Cultural Management is a broad field which aims to bring culture to meet public needs and enjoyment. This Bachelor Programme covers three areas of Cultural Management: (1) Heritage and Conservation; (2) Cultural Development and Creative Industry; (3) Arts and Festival.
People have come to realize that culture contributes significantly to economy. In the present century, our economy is relying heavily on the developments of cultural and creative industries. Social awareness towards cultural authenticity, entirety and diversity, is also on the rise. There is a growing number of cultural infrastructure which include not only museums, but also large-scale cultural districts, small-sized community arts space, and public areas designated for socio-culture facilities. Thus, there is a pressing need to shape students of humanities with visions, expertise, sensibility, and ethics to serve as the mediators between the public and cultural productions. They will form the core “cultural software of our city”.
This BA programme emphasizes cross-disciplinary studies. It aims to educate and train this new breed of cultural leaders and mediators to interpret, define and defend cultures. With senses and respects for different cultures, they will commit to develop local culture from the perspectives of Fine Arts, Anthropology, History, Archaeology, Cultural Studies or any combinations of the above.
Cultural Management is in fact a relatively new discipline which studies how cultural productions can be managed to enhance quality of life and facilitate policy-making.
Prof. Sidney Cheung, Director of the BA Programme in Cultural Management at CUHK, said, ‘The programme aims to develop the entrepreneurial sense and skills of humanities students and train them to be the cultural intermediaries in a diversified economy.’ It focuses on scopes of studies:
- Heritage and Conservation;
- Cultural Development and Creative Industry;
- Arts and Festival.
Joyce Tse joined the programme years ago because she saw the trend that ‘more attention is paid to culture in Hong Kong nowadays. Through the programme, I hoped to explore the world’s heritage and culture and apply the knowledge to Hong Kong.’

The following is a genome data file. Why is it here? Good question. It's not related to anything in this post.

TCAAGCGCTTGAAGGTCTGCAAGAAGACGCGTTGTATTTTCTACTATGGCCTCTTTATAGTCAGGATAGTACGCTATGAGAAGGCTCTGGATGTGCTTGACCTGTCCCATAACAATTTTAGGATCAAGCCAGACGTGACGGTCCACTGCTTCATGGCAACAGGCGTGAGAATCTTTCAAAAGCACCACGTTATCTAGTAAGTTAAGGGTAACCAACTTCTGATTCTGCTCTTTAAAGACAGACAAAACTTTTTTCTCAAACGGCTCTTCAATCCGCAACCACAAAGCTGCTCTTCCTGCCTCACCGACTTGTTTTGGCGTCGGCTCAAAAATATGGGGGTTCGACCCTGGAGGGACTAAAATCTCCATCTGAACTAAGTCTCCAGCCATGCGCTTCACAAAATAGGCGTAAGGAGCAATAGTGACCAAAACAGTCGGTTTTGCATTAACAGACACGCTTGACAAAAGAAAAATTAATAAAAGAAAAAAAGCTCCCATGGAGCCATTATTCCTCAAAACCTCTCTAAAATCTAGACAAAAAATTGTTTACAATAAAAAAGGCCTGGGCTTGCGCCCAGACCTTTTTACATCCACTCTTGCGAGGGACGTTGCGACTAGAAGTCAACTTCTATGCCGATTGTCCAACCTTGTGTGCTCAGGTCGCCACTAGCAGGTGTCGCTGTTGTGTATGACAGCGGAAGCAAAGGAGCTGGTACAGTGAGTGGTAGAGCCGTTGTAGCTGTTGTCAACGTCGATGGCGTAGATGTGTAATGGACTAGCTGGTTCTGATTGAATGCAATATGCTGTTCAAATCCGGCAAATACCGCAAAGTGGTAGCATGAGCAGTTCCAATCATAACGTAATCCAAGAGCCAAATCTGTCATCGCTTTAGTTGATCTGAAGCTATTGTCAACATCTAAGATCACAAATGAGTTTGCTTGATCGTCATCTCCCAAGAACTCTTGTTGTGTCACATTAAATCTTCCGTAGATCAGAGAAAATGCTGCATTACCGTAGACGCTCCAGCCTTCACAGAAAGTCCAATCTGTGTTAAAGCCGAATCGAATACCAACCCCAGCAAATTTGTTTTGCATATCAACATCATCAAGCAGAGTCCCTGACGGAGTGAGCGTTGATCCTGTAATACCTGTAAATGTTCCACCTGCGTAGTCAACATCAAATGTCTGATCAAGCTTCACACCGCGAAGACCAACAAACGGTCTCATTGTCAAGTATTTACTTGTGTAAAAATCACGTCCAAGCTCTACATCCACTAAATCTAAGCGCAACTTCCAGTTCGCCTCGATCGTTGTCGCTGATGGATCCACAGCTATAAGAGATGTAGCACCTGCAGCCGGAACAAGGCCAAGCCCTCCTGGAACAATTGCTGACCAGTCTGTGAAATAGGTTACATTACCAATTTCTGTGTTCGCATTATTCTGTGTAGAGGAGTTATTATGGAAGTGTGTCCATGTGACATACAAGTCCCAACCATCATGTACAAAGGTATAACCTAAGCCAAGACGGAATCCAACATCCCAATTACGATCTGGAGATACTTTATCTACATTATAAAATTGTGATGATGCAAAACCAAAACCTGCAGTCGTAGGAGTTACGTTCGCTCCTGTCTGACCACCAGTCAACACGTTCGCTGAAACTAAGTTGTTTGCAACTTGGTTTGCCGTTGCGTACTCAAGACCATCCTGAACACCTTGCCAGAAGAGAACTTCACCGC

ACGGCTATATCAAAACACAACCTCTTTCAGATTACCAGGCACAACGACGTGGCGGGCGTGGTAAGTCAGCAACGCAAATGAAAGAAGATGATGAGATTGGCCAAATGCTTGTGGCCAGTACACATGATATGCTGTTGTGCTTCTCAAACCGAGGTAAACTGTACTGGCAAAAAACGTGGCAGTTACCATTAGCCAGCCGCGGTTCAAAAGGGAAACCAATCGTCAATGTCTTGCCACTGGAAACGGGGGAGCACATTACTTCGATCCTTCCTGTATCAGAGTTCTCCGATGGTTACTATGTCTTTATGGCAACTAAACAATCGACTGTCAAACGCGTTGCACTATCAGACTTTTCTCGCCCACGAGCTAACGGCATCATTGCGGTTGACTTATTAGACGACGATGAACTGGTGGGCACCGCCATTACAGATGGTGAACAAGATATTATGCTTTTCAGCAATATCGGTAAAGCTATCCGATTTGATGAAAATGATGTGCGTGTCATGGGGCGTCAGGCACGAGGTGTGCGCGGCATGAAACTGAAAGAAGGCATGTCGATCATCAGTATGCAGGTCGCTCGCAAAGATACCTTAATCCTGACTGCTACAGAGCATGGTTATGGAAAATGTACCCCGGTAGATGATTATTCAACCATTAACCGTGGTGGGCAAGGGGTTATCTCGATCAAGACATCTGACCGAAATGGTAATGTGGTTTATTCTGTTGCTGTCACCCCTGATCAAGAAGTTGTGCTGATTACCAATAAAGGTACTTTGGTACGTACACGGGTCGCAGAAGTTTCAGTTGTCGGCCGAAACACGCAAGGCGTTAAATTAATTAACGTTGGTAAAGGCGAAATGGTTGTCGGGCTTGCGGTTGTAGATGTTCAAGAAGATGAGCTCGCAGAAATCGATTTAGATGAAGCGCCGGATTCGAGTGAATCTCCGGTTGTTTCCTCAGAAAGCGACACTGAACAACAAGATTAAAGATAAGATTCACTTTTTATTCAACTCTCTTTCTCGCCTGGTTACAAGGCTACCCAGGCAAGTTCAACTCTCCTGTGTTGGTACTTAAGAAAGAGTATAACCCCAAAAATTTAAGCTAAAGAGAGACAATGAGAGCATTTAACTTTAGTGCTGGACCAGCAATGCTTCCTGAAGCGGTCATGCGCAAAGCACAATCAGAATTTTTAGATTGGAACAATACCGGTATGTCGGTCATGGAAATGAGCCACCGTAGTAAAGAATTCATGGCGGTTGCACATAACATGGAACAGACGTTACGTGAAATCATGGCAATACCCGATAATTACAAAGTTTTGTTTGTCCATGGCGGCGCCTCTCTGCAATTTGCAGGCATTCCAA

Similar programmes are found in all the renowned universities in China and around the world. CUHK’s is supported by the 13 departments in the Faculty of Arts. Scholarships are available to successful applicants. The programme also supports the students in travel expenses and other fees incurred from joining internships and local cultural events.
First-year students are exposed to a comprehensive scope of cultural industries, such as the arts sector, museums, performing arts, tourism, etc., so that they are able to identify a stream for further pursuit in the subsequent years. In addition, a tailor-made course on Cultural Theories will deepen their analytical power and enables them to connect present needs with the humanities disciplines, which include Chinese history, art history, literature, cultural studies, anthropology, music, etc.
Each course may invite one guest speaker from the field to impart hands-on experiences. Also, most elective courses are designed to take students on field trips to visit cultural institutions in Hong Kong. Occasionally, short trips to mainland China are made.
Joyce has had some very good moments to savour in the programme: ‘The professors are willing to help and provide a variety of examples that help us understand the course contents. My fellow students are friendly and helpful. We share culture-related job opportunities with each other. Sometimes we would be invited to join short exchange trips to, say, Korea, Taiwan and Beijing, where a lot of cultural experimentation is going on, which further broaden our perspectives.’
In a programme as progressive as this one, intercultural exposure is a sine qua non. Professor Cheung said, ‘We have a list of more than 20 local and overseas cultural partners which have since 2014 been taking our student on as interns for a period of two months on a full-time basis. The work nature and scale of these partners vary so that our students will have opportunities to come in contact with different workers in the cultural sectors.’
Joyce echoed, ‘Internship opportunities are provided to us to enable each of us to pursue and develop his/her interest. We have definitely learned and experienced a lot through these internship opportunities, gained valuable hands-on experiences as well as being able to apply the knowledge we acquired from the courses.’
The programme offers two sponsored overseas tours every year. The destinations include China, Taiwan, South Korea and Japan. Nearly 50% of the students take long-term (half to one year) or short-term (up to three months) overseas exchanges. The countries they visit include the UK, the US, Finland, Sweden, France, the Netherlands, Italy, Switzerland, Korea and Taiwan.
Joyce will soon graduate and she looks forward to working in related fields and spreading the unique culture of Hong Kong to people around the world. Her predecessors, according to Professor Cheung, have worked in the Hong Kong Heritage Museum, the Hong Kong Repertory Theatre, the Hong Kong Arts Development Council, the Hong Kong Dance Federation, local auction houses, to name a few. Others have gone on to further studies in anthropology, museum studies, architecture, heritage studies, etc.
Culture is not only acquired but can also be studied. Joyce’s advice to those who wish to be initiated: ‘If you have passion in learning about the different areas of culture, the BA Programme in Cultural Management would be a wise choice!’
Published: Summer 2017
Last Updated: Summer 2019